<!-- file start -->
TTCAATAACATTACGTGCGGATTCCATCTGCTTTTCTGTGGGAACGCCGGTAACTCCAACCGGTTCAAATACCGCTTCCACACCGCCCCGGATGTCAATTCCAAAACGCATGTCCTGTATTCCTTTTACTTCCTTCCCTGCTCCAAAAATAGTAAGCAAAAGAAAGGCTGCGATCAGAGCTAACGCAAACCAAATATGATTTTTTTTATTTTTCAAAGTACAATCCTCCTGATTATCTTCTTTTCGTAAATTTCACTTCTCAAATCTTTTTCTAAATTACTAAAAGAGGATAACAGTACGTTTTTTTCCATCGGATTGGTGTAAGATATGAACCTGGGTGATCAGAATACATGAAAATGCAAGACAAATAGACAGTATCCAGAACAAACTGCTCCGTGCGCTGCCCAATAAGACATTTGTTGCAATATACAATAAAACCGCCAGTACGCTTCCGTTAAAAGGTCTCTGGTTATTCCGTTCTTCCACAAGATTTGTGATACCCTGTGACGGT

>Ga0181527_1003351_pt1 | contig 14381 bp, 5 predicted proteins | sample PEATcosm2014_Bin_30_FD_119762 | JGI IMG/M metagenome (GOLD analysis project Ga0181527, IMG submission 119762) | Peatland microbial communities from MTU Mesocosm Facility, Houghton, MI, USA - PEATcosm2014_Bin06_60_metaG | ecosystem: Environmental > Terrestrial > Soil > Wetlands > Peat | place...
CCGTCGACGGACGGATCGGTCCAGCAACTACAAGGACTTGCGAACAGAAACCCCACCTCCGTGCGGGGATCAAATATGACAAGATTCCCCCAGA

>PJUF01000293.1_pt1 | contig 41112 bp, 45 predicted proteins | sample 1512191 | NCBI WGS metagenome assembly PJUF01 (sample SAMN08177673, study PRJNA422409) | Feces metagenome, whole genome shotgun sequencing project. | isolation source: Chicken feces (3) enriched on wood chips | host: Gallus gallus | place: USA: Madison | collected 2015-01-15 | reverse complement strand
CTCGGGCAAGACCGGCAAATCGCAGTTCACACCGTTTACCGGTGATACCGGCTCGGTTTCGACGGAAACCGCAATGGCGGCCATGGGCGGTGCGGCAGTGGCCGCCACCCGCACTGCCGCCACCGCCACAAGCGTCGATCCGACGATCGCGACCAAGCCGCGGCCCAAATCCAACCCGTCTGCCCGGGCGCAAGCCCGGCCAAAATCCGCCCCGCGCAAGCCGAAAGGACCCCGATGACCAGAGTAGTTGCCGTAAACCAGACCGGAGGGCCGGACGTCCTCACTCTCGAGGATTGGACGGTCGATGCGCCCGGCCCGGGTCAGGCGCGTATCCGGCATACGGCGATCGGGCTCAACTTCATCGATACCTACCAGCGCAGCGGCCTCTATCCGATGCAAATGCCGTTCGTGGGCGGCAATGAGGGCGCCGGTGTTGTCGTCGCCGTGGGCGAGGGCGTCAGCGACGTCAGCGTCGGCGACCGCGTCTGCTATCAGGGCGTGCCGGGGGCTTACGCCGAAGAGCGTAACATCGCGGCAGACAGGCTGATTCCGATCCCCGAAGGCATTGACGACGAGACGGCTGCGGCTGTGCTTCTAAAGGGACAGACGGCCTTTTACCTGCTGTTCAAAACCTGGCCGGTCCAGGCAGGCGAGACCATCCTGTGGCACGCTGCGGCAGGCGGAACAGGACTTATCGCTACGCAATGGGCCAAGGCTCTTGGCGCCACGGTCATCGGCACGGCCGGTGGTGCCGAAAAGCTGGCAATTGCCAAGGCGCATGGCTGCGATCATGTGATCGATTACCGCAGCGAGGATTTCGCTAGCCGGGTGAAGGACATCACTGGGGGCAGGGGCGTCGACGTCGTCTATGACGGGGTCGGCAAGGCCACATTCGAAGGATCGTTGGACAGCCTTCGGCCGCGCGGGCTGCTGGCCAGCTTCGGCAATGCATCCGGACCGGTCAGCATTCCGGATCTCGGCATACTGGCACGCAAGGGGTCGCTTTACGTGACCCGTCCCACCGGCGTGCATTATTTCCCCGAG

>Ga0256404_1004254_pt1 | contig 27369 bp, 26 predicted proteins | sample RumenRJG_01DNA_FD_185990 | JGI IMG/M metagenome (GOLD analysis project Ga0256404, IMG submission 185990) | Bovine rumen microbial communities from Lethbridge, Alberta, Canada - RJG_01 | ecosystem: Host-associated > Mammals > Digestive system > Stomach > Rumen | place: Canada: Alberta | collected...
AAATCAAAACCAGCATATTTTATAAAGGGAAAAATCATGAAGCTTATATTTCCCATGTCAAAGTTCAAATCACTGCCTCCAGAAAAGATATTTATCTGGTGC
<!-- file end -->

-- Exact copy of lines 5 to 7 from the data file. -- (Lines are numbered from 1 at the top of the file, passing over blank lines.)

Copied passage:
CTCGGGCAAGACCGGCAAATCGCAGTTCACACCGTTTACCGGTGATACCGGCTCGGTTTCGACGGAAACCGCAATGGCGGCCATGGGCGGTGCGGCAGTGGCCGCCACCCGCACTGCCGCCACCGCCACAAGCGTCGATCCGACGATCGCGACCAAGCCGCGGCCCAAATCCAACCCGTCTGCCCGGGCGCAAGCCCGGCCAAAATCCGCCCCGCGCAAGCCGAAAGGACCCCGATGACCAGAGTAGTTGCCGTAAACCAGACCGGAGGGCCGGACGTCCTCACTCTCGAGGATTGGACGGTCGATGCGCCCGGCCCGGGTCAGGCGCGTATCCGGCATACGGCGATCGGGCTCAACTTCATCGATACCTACCAGCGCAGCGGCCTCTATCCGATGCAAATGCCGTTCGTGGGCGGCAATGAGGGCGCCGGTGTTGTCGTCGCCGTGGGCGAGGGCGTCAGCGACGTCAGCGTCGGCGACCGCGTCTGCTATCAGGGCGTGCCGGGGGCTTACGCCGAAGAGCGTAACATCGCGGCAGACAGGCTGATTCCGATCCCCGAAGGCATTGACGACGAGACGGCTGCGGCTGTGCTTCTAAAGGGACAGACGGCCTTTTACCTGCTGTTCAAAACCTGGCCGGTCCAGGCAGGCGAGACCATCCTGTGGCACGCTGCGGCAGGCGGAACAGGACTTATCGCTACGCAATGGGCCAAGGCTCTTGGCGCCACGGTCATCGGCACGGCCGGTGGTGCCGAAAAGCTGGCAATTGCCAAGGCGCATGGCTGCGATCATGTGATCGATTACCGCAGCGAGGATTTCGCTAGCCGGGTGAAGGACATCACTGGGGGCAGGGGCGTCGACGTCGTCTATGACGGGGTCGGCAAGGCCACATTCGAAGGATCGTTGGACAGCCTTCGGCCGCGCGGGCTGCTGGCCAGCTTCGGCAATGCATCCGGACCGGTCAGCATTCCGGATCTCGGCATACTGGCACGCAAGGGGTCGCTTTACGTGACCCGTCCCACCGGCGTGCATTATTTCCCCGAG

>Ga0256404_1004254_pt1 | contig 27369 bp, 26 predicted proteins | sample RumenRJG_01DNA_FD_185990 | JGI IMG/M metagenome (GOLD analysis project Ga0256404, IMG submission 185990) | Bovine rumen microbial communities from Lethbridge, Alberta, Canada - RJG_01 | ecosystem: Host-associated > Mammals > Digestive system > Stomach > Rumen | place: Canada: Alberta | collected...
AAATCAAAACCAGCATATTTTATAAAGGGAAAAATCATGAAGCTTATATTTCCCATGTCAAAGTTCAAATCACTGCCTCCAGAAAAGATATTTATCTGGTGC